Wakako Yamauchi
b. 1924

WAKAKO YAMAUCHI was born on or just before October 25, 1924, in Westmorland, California, to Yasaku Nakamura and Hamako Machida, immigrant tenant farmers. Not eligible for citizenship and forbidden to own property under California's Alien Land Law, her parents moved the family every few years in order to find work. In the mid-1930s, their nomadic existence came to an end when they settled in Oceanside, California, to run a boarding house for Japanese immigrants. But the order of their new life was interrupted by the outbreak of World War II during Wakako's senior year of high school.

Throughout the war the family was interned at a relocation camp in Poston, Arizona, where Wakako found work as a layout artist at the Poston Chronicle, the camp newspaper. There she met fellow writer Hisaye Yamamoto, a few years her senior and already becoming established in the Japanese-American press. Wakako followed Yamamoto around the camp while she took notes for her column in the Chronicle, but what began as veneration and mentoring soon transformed into a friendship of mutual inspiration and artistic support.

Released early from camp in 1944 by signing a "loyalty oath," Wakako moved to Chicago, where she worked for a candy factory until 1945, when she rejoined her mother and siblings in San Diego. Barely a year later, she moved to Los Angeles, where she roomed with Hisaye Yamamoto and took classes in drawing, layout, and painting at the Otis Art Center. In 1948, she married Chester Yamauchi, with whom she subsequently had one daughter, Joy. From 1960 to 1974, she published one drawing and one story a year in the Japanese‐ American daily, Los Angeles Rafu Shimpo, though by her own account she was primarily a housewife and mother. One early story, "And the Soul Shall Dance," was printed in the Asian-American anthology Aiiieeeee! in 1974, bringing Yamauchi greater recognition. Divorced in 1975, she began writing full time.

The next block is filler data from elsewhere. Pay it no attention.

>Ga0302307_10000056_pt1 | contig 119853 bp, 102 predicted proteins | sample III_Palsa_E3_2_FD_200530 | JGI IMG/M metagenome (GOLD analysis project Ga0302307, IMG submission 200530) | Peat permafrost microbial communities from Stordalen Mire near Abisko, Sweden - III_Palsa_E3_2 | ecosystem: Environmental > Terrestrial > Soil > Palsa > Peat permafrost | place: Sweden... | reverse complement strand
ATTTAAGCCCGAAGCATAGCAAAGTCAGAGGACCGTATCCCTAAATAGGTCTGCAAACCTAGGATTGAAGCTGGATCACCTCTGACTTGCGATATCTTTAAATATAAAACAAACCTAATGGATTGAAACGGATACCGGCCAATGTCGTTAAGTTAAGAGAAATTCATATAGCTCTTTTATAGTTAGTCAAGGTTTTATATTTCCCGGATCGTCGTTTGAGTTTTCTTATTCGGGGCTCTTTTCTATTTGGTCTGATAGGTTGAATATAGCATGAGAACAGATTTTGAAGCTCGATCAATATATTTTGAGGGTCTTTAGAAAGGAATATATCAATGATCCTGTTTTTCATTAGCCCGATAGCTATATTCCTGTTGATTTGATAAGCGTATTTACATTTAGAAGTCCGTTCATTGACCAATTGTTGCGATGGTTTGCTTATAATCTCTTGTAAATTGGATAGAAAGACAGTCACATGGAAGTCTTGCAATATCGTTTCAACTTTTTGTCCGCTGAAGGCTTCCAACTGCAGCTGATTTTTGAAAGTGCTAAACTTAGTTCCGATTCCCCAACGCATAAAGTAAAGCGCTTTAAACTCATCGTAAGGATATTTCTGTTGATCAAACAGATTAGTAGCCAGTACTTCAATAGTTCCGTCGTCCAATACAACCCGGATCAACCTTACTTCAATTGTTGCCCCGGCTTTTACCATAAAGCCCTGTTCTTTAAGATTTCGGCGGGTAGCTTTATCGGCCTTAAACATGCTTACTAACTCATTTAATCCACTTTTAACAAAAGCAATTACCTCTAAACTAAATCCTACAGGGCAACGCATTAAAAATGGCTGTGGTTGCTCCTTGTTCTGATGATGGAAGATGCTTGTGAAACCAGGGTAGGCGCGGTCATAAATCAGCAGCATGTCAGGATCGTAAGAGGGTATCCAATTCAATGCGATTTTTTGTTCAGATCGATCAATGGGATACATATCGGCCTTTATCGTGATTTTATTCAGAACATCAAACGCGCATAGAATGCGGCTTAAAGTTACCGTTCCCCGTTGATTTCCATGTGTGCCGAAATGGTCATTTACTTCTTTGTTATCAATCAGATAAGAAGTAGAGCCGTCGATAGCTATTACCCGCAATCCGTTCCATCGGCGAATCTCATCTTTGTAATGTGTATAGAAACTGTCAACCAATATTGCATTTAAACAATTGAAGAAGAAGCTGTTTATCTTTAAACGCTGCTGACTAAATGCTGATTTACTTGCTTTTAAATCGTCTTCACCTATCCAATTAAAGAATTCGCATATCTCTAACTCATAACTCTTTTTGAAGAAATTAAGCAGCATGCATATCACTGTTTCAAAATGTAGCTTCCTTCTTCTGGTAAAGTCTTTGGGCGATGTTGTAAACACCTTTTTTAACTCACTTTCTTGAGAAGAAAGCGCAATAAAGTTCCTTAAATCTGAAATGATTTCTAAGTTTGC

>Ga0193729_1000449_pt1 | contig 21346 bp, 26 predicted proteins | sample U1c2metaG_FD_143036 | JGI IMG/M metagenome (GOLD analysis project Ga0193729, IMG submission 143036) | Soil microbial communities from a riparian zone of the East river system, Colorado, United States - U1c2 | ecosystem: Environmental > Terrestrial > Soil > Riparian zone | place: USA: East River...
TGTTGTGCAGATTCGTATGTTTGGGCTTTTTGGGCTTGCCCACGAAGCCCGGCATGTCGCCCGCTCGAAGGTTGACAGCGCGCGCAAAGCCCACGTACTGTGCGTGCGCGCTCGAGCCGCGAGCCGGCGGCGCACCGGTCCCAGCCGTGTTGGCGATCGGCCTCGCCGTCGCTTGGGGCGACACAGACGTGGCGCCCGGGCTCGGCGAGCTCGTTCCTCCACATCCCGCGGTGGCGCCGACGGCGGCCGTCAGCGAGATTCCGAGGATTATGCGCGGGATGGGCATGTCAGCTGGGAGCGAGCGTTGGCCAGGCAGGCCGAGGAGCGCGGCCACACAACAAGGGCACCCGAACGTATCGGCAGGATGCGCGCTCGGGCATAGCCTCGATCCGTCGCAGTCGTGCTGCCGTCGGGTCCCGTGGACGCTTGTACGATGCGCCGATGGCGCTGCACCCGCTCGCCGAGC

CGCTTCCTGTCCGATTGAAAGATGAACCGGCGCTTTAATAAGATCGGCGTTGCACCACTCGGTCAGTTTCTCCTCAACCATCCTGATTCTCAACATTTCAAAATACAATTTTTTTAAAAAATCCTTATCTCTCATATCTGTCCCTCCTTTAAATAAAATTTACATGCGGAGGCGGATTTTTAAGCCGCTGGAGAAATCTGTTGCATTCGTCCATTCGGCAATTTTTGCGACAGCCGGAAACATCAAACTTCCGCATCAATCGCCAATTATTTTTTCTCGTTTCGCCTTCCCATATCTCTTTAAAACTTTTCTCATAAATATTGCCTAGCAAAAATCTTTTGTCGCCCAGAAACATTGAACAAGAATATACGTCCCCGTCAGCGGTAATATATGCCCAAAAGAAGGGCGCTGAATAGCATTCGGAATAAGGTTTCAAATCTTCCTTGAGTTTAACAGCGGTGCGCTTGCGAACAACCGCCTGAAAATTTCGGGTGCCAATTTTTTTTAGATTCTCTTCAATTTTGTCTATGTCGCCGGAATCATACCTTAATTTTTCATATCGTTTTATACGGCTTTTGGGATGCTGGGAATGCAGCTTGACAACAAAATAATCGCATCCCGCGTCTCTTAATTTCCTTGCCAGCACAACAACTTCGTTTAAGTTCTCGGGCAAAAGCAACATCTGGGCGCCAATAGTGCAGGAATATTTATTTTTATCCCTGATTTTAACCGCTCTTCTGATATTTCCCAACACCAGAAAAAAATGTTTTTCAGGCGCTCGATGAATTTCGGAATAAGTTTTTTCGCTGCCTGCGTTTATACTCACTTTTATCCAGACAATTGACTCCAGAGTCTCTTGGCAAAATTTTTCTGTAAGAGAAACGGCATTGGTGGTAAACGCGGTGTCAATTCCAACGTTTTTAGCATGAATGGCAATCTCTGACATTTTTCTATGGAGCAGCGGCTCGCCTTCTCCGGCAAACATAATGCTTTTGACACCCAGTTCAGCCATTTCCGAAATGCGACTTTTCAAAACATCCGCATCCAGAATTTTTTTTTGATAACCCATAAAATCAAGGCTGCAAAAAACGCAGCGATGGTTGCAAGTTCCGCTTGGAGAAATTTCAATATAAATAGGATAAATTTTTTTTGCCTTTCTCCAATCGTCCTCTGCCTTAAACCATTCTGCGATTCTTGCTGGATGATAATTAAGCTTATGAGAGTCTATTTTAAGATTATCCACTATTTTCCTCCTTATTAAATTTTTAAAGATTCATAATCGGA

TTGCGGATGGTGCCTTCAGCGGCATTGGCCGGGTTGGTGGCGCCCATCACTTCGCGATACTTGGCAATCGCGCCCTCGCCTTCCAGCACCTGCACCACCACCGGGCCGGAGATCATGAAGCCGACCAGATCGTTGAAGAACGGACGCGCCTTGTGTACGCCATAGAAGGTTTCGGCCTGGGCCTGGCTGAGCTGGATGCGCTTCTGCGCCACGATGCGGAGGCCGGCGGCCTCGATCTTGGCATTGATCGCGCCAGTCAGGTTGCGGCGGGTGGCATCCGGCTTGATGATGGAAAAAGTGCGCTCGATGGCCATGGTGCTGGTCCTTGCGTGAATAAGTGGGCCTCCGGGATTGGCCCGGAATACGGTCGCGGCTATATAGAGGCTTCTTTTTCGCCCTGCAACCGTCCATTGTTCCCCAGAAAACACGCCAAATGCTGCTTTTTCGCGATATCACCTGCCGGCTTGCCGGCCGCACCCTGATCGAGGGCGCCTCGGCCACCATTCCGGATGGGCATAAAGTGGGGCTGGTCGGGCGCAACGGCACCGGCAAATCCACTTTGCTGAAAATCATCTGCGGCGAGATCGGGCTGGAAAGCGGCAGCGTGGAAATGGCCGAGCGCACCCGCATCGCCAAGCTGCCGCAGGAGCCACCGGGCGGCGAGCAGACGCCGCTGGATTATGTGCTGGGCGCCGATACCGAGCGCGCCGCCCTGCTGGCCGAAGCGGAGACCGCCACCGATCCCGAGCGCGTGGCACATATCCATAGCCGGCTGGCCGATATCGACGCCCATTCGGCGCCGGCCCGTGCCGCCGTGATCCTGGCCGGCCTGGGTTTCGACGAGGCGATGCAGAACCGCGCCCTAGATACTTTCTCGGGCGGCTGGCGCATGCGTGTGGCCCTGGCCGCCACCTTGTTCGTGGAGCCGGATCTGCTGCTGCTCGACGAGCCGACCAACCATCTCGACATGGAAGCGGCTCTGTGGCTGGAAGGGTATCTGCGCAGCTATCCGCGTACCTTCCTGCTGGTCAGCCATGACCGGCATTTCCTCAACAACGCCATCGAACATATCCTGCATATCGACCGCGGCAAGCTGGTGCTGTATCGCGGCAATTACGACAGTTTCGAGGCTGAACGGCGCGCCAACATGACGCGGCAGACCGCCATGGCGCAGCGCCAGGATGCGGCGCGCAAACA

She completed her first play, And the Soul Shall Dance (based on the short story) in 1976 with a Rockefeller playwright-in-residence grant. The two-act drama recreates the environment of California's Imperial Valley during the 1930s, focusing on the lives of two Japanese‐ American families struggling to survive as farmers. Yamauchi uses this setting to mesh complex themes: racism, assimilation, identity, sexual awakening, coming of age, rebellion against proscribed gender and generational structures. The play was originally staged by the East

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Asian American Women Writers
Table of contents

Table of contents

  • Asian‐ American Women Writers *
  • Contents *
  • The Analysis of Women Writers xi
  • Introduction xv
  • Diana Chang B. 1934 1
  • Edith Maude Eaton 1865-1914 Winnifred Eaton 1875-1954 14
  • Jessica Tarahata Hagedorn B. 1949 28
  • Maxine Hong Kingston B. 1940 37
  • Joy Kogawa B. 1935 53
  • Bharati Mukherjee B. 1938 68
  • Amy Tan B. 1952 81
  • Linda Ty-Casper B. 1931 98
  • Jade Snow Wong B. 1919 110
  • Hisaye Yamamoto B. 1921 121
  • Wakako Yamauchi B. 1924 133
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